MedEd

Is Medicare’s “No Pay for Errors” Plan a Good Idea?

In this month’s issue of the Joint Commission Journal of Quality and Patient Safety, I (with UCSF’s Adams Dudley and the American Hospital Association's Nancy Foster) tackle this provocative question. The answer may surprise you: yes (probably). The devil will be in the details.I hope you’ll have a chance to read the full article (the Joint Commission Journal has made it freely available to readers of AHRQ Patient Safety Network, so you can get it here). But the bottom line is this: in our judgment, a policy of withholding payment for adverse events is reasonable when the following criteria are satisfied:Evidence demonstrates that the adverse events in question can largely be prevented by widespread adoption of achievable practices.The events can be measured accurately, in a way that is auditable.The events resulted in clinically significant patient harm.It is possible, through chart review, to differentiate adverse events that began in the hospital…

More Consequences of IT: The Disappearance of Radiology Rounds

When I was a med student, the Beating Heart of the Hospital of the University of Pennsylvania (HUP) was not the CEO’s suite, the neurosurgeon’s OR, or the Dean’s lair. It was the seat of one Wallace Miller, Sr., in the decidedly unglamorous Chest Reading Room.Do you even know where the chest reading room of your radiology department is?Everybody – and I mean everybody, from the lowliest student to the seniorest clinician – brought their films to “The Wal” to figure out what was going on. For students like me, the trip to Mecca was both fun and terrifying. “What’s this opacity?” he asked me once, the memory seared in my medulla oblongata. “A… a pneumonia?” I stammered. “Mooiaaa” retorted the Oracle, turning his head away in mock disgust. I loved it.One night last week, my ward team got 8 new admissions. After sprinting through the H&Ps and doing a…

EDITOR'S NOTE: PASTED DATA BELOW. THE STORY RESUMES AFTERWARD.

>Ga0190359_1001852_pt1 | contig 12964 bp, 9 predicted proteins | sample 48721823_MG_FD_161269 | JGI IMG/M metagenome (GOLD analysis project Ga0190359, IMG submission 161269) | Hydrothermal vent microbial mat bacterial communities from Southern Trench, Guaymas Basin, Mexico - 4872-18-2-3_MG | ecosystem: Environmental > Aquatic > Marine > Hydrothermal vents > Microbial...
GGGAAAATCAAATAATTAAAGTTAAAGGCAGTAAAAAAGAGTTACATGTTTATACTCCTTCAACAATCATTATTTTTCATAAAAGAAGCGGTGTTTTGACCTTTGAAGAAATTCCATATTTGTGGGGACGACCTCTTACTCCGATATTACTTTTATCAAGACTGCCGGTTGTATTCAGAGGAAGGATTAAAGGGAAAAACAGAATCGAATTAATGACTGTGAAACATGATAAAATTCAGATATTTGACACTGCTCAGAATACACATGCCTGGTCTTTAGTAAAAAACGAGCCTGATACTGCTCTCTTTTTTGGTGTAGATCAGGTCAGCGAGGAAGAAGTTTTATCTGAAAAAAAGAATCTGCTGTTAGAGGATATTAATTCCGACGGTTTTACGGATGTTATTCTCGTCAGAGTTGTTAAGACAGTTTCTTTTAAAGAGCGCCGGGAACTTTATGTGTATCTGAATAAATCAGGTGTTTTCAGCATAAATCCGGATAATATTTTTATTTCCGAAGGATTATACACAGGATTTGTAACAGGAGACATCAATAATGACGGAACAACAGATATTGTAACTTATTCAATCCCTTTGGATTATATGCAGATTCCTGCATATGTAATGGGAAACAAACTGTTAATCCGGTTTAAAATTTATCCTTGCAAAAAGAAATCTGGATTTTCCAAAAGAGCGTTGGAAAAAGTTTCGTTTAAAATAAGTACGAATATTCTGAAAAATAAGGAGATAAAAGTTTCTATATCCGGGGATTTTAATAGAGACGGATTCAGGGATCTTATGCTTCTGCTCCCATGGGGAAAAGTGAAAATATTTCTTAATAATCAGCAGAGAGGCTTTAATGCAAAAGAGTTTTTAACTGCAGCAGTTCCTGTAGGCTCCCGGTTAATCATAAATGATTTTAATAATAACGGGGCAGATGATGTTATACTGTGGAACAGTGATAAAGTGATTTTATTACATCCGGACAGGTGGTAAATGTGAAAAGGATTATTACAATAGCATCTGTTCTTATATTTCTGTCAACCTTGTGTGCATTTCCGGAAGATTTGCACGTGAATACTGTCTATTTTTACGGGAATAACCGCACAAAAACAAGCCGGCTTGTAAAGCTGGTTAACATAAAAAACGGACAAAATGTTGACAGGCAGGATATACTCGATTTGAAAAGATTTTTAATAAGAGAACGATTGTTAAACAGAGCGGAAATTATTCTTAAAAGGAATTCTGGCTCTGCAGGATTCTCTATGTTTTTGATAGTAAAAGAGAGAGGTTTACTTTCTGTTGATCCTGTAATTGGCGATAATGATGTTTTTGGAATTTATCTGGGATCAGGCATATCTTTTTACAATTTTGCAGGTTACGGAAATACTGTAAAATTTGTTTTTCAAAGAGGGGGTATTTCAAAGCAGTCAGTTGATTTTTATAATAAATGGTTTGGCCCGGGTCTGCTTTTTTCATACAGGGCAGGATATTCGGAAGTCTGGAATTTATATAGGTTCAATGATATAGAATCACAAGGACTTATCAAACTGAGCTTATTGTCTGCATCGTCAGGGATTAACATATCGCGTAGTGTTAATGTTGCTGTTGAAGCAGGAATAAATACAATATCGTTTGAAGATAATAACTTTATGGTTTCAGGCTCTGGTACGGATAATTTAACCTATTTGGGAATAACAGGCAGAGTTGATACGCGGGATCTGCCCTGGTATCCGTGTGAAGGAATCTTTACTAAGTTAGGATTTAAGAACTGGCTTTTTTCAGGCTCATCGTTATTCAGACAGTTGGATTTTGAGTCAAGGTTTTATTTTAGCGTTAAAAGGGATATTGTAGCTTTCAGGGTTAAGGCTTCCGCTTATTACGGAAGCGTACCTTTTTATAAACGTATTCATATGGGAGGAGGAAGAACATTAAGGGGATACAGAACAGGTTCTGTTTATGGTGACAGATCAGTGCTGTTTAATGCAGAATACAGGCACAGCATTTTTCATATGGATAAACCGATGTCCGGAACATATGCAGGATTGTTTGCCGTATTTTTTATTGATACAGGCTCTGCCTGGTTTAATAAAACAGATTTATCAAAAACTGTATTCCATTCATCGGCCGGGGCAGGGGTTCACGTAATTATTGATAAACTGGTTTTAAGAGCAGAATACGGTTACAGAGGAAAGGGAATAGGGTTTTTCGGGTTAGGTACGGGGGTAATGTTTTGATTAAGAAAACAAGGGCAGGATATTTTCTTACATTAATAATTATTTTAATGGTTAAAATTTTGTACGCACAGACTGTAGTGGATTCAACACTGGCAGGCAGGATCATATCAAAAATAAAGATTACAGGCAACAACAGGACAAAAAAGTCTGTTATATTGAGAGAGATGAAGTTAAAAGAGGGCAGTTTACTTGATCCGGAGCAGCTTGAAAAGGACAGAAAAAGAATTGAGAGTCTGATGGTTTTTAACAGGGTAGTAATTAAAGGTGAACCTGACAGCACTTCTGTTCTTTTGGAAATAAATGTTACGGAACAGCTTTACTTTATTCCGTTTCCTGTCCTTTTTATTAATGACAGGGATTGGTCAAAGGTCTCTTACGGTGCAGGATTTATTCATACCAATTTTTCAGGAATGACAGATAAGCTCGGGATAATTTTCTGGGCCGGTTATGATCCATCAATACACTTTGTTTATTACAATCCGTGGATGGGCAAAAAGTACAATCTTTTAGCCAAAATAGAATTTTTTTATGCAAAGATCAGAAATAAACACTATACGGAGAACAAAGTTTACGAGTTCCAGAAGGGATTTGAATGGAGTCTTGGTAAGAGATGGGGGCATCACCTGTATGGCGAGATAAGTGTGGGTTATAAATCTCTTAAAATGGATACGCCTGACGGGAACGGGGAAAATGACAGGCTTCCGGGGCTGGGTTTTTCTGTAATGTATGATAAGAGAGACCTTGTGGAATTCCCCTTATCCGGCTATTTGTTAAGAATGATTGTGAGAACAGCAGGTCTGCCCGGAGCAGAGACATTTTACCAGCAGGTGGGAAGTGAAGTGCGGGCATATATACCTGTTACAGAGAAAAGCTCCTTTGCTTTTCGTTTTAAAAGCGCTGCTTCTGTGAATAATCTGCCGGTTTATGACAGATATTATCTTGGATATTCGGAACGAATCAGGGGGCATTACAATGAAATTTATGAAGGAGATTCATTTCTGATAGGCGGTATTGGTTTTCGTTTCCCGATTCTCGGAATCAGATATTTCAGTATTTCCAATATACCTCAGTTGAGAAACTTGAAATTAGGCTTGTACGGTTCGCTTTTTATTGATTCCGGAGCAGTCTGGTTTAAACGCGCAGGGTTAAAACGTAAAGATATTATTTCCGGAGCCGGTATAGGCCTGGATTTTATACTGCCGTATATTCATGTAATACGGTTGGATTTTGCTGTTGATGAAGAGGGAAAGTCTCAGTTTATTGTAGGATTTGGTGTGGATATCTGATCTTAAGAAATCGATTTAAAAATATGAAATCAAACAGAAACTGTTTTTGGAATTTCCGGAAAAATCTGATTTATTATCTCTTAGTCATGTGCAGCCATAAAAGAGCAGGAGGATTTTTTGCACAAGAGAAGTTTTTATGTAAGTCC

How Clinical IT is Transforming Hospital Care – For Better and Worse

My friend Mark Smith, who runs the California HealthCare Foundation, once wryly observed, “Have you ever noticed that the doctors who talk about how much fun primary care is only practice it one afternoon a week?” I may have become the hospitalist version of Mark’s Ivory Tower internists, but I’ll take my chances.I just finished a two-week stint on the wards. I loved it, but I only do clinical ward attending a couple of months per year – I realize that those of you who see patients all the time may not be quite as jazzed. Nevertheless, one of the advantages of doing clinical medicine sporadically is that it leaves me well positioned to notice changes in clinical care, for the same reason that people who see your kids every six months are struck by their growth spurts.Today, some thoughts on information technology and its impact on day-to-day hospital care.…

Did I Violate Federal Regulations Today? (I Hope So)

The patient safety and quality movements are precious and fragile. Just as IOM reports I and II spawned these modern, life-saving revolutions, the Federal shutdown of the Hopkins/Michigan checklist program may help extinguish them. After all, Tipping Points can tip both ways. I laid out the issues in this prior post. Those of you who know me know that I am anything but a rabble-rouser – I have the affliction of seeing both sides of every issue. But, as someone who cares about the lives of patients, this one gets me PISSED. Apparently, many of you feel the same way – particular thanks to Paul Levy, Charlie Baker, Maggie Mahar, Jim Sabin, AHA Prez Rich Umbdenstock, and of course Atul Gawande. After many of you wrote, blogged, and otherwise bellowed, “I’m Mad As Hell And I’m Not Gonna Take This Anymore,” the Office for Health Research Protection issued an Orwellian…

Bureaucracy Run Amok: Can Checklists Kill?

As you may know, I’ve argued that that the quality and safety of healthcare have traditionally been underregulated. But regulators are like patients with Parkinson’s: it’s hard to get them unglued, but once they’re moving, it’s hard to stop them. Welcome to Exhibit A. Last month, I described Atul Gawande’s thrilling New Yorker article recounting the seminal work by Peter Pronovost and his Johns Hopkins colleagues in Michigan. By implementing checklists to prompt people to follow safety procedures (like using barrier precautions during catheter insertions), they were able to slash the infection rate in over 100 Michigan ICUs. The results were tremendous savings – of over 1500 lives and $200 million. The original Pronovost study was published a year ago in the New England Journal of Medicine – AHRQ Patient Safety Network, the federal government’s patient safety portal, deemed it an “instant classic,” a status granted only 1-2 articles each…
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